Subscribe to LexTalk to stay on top of today’s legal issue and trends.
Catapult Your Career |
Industry Insights & Trends |
Product Training & Tips
Even though alcohol-related deaths have decreased slightly in recent years, these incidents are still extremely prevalent. According to the Centers for Disease Control, every day 30 Americans will die in a vehicle crash that involves an impaired driver. This equates to one death each 51 minutes. The CDC has listed the cost of alcohol related crashes as being $59 billion annually.
In the year 2013, over 10,000 people were killed in DUI related crashes in the United States. This accounts for nearly a third of all road fatalities. In that year, over 1,100 of the victims were children aged 14 or under. 17% of these young car crash fatalities involved an impaired driver. 200 of these fatalities occurred when the child was riding in the same vehicle as the impaired driver.
In 2010, there were approximately 1.4 million DUI arrests throughout the United States. However, these arrests only account for 1% percent of the 112 million self-reported incidents of impaired driving that occur each year.
Certain populations are at higher risk than others for being in fatal or serious DUI related crashes. Younger drivers are statistically involved in more DUI crashes than older drivers at all blood alcohol content levels. In 2013, a third of the DUI crashes were caused by individuals between the ages of 21 and 24. Those between the ages of 25 and 34 were responsible for 29% of the DUI crashes and those who were 35 to 44 accounted for 24%.
Motorcyclists are also involved in fatal DUI accidents at a much higher rate than the general driving population. Of all the fatal motorcycle accidents that occurred in 2013, the driver had a BAC of 0.08 percent or higher 27% of the time. Of all the impaired motorcyclists who die in accidents each year, nearly half are 40 years old or older and motorcyclists between the ages of 40 and 44 account for 44% of the alcohol related motorcycle deaths.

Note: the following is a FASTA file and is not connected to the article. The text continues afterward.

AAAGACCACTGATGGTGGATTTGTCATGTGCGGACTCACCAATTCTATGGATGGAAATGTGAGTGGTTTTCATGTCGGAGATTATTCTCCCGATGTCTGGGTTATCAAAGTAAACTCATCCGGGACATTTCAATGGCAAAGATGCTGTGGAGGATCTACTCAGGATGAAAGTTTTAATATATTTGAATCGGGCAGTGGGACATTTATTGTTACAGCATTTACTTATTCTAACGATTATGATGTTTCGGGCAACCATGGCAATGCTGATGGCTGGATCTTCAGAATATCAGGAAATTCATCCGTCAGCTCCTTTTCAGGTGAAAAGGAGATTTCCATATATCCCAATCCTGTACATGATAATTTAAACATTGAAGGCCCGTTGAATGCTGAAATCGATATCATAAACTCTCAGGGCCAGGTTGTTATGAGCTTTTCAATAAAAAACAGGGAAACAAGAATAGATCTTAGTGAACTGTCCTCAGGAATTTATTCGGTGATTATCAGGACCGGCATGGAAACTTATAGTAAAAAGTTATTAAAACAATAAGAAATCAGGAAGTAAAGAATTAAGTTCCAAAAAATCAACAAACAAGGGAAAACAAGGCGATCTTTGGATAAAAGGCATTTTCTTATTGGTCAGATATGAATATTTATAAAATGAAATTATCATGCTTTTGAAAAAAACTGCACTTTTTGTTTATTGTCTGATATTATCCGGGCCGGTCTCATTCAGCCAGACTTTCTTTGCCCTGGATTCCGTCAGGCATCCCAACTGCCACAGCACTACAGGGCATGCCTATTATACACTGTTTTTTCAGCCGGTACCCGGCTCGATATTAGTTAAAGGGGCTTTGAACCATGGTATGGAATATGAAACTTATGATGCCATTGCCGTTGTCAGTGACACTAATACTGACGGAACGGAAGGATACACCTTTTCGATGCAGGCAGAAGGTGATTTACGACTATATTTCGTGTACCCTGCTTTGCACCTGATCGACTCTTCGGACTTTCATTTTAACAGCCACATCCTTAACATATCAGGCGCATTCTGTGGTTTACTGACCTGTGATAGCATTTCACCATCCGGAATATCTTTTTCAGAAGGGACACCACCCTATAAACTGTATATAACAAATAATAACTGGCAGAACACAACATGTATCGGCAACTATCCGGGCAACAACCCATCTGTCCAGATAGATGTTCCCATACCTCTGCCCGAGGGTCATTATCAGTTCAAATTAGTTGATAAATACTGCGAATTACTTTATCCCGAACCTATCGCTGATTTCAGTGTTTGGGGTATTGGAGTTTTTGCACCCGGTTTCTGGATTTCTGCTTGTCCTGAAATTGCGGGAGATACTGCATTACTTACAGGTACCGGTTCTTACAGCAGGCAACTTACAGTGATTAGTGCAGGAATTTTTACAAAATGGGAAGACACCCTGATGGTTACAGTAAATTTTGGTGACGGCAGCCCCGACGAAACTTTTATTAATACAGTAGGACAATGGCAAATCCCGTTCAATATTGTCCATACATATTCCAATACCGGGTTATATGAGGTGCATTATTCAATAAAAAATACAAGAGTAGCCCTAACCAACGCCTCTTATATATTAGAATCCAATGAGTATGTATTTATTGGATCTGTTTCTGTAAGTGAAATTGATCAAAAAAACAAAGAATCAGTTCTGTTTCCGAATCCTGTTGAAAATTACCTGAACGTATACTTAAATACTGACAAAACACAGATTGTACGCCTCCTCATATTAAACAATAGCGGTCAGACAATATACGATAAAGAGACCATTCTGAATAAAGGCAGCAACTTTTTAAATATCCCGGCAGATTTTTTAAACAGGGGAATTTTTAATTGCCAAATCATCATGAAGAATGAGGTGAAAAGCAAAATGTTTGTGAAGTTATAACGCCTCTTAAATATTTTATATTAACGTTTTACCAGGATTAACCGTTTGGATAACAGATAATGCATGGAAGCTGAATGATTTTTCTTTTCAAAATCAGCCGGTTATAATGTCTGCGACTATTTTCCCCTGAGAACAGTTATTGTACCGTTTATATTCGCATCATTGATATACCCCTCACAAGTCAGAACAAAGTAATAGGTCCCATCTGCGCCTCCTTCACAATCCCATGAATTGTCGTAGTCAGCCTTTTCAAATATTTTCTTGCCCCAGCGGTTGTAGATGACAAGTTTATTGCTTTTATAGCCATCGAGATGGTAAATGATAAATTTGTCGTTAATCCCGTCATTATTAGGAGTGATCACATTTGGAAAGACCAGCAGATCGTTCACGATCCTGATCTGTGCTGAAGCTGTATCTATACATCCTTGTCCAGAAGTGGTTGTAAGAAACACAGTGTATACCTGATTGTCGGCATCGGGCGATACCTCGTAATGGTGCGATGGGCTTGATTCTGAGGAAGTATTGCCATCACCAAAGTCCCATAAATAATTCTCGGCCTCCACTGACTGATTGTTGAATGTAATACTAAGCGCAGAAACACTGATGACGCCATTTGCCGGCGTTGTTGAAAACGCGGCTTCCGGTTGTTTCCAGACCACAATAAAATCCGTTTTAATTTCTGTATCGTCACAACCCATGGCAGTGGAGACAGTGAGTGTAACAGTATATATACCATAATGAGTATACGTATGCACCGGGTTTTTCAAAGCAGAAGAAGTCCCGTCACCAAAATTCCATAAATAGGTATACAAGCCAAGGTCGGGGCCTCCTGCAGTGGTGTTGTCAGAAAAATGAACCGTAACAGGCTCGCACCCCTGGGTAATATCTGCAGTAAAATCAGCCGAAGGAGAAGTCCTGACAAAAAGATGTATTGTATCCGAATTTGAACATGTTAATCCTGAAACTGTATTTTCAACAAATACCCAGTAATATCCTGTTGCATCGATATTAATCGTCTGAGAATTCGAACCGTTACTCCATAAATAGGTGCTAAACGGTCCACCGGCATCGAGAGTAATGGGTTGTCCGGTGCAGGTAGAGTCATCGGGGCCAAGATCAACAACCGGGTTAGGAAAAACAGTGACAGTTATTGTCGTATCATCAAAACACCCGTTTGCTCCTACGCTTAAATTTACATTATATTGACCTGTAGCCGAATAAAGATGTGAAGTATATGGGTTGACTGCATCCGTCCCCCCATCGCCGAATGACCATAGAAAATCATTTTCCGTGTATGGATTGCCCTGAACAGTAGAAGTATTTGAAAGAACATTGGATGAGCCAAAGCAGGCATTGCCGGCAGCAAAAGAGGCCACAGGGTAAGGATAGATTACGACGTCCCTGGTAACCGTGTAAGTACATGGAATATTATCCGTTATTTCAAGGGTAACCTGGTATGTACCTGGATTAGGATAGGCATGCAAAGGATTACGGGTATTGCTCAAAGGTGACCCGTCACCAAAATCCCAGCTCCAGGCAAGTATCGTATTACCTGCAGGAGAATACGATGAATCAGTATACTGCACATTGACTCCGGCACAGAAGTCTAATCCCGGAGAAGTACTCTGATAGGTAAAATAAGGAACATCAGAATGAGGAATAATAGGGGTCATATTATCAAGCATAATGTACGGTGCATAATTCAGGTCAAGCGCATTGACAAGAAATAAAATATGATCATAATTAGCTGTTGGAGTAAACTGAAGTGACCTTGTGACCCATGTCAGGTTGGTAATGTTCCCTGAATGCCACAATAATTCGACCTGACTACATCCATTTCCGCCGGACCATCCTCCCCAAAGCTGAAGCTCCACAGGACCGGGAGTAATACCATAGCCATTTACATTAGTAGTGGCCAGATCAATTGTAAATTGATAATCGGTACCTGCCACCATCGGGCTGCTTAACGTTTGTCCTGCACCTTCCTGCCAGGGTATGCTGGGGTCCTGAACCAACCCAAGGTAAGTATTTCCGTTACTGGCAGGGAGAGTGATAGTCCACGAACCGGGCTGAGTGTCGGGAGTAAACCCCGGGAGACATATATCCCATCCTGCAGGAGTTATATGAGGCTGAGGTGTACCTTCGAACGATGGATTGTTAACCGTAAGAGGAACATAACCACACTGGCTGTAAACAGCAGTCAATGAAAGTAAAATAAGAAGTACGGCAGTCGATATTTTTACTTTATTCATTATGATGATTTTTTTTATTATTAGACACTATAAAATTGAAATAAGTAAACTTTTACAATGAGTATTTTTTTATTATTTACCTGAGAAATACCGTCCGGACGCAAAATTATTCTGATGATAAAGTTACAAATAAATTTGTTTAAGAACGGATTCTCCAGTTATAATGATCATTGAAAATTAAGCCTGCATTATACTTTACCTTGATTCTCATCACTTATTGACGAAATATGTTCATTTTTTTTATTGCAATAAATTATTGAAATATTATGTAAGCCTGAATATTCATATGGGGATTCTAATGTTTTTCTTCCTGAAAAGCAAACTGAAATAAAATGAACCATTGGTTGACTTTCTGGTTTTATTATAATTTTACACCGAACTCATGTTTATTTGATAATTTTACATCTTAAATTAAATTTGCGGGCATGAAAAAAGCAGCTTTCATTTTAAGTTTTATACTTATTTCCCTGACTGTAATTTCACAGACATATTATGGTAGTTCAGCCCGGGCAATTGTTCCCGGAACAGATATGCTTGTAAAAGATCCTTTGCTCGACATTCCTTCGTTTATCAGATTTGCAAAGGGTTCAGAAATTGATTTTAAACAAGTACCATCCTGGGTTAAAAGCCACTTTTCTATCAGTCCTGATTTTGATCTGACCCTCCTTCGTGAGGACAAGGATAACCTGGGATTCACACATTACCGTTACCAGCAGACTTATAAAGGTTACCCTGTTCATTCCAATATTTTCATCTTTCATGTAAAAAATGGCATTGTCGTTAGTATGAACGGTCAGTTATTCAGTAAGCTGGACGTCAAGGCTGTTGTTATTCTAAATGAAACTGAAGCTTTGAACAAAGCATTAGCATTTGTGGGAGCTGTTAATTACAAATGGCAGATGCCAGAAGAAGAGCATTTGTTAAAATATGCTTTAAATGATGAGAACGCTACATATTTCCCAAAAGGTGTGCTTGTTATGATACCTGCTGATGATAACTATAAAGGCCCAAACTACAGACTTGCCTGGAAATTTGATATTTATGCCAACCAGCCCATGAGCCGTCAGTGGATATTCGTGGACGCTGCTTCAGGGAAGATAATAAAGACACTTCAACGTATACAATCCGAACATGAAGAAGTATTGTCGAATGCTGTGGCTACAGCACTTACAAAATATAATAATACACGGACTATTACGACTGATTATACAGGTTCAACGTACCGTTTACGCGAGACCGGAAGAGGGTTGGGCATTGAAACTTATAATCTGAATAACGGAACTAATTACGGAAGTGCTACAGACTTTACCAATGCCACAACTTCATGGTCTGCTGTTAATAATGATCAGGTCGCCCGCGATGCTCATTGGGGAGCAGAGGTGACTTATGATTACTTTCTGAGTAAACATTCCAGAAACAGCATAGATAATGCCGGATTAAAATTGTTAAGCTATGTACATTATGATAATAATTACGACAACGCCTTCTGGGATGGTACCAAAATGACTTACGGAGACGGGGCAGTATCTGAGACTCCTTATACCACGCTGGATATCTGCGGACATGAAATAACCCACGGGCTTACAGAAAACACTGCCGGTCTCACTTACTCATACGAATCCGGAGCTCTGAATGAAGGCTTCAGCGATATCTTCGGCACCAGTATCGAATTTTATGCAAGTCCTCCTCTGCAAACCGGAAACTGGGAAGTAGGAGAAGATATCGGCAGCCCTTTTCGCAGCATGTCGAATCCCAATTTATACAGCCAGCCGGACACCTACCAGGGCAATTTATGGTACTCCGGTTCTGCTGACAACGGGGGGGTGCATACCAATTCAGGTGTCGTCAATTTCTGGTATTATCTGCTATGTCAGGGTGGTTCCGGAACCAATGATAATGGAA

Those with prior convictions for DUI have been shown to be more likely to be involved in fatal crashes. Drivers who are over the legal limit and are involved in a fatal crash are six times more likely to have a prior DUI conviction than drivers who were found to have no alcohol or drugs in their system.
In California, prosecutors treat DUI incidents that result in injury or death very seriously. DUI with injury can be charged as a felony-level offense and can result in prison sentences for those who are convicted. In addition, a DUI accident that results in the death of another person can lead to charges of vehicular manslaughter while under the influence or gross vehicular manslaughter while under the influence. There are instances where a DUI driver can be charged with murder. If the driver ignored a known risk of the dangers of impaired dangers when he or she chose to driving while under the influence of drugs or alcohol and someone was killed as a result of the driving conduct, murder charges can be filed.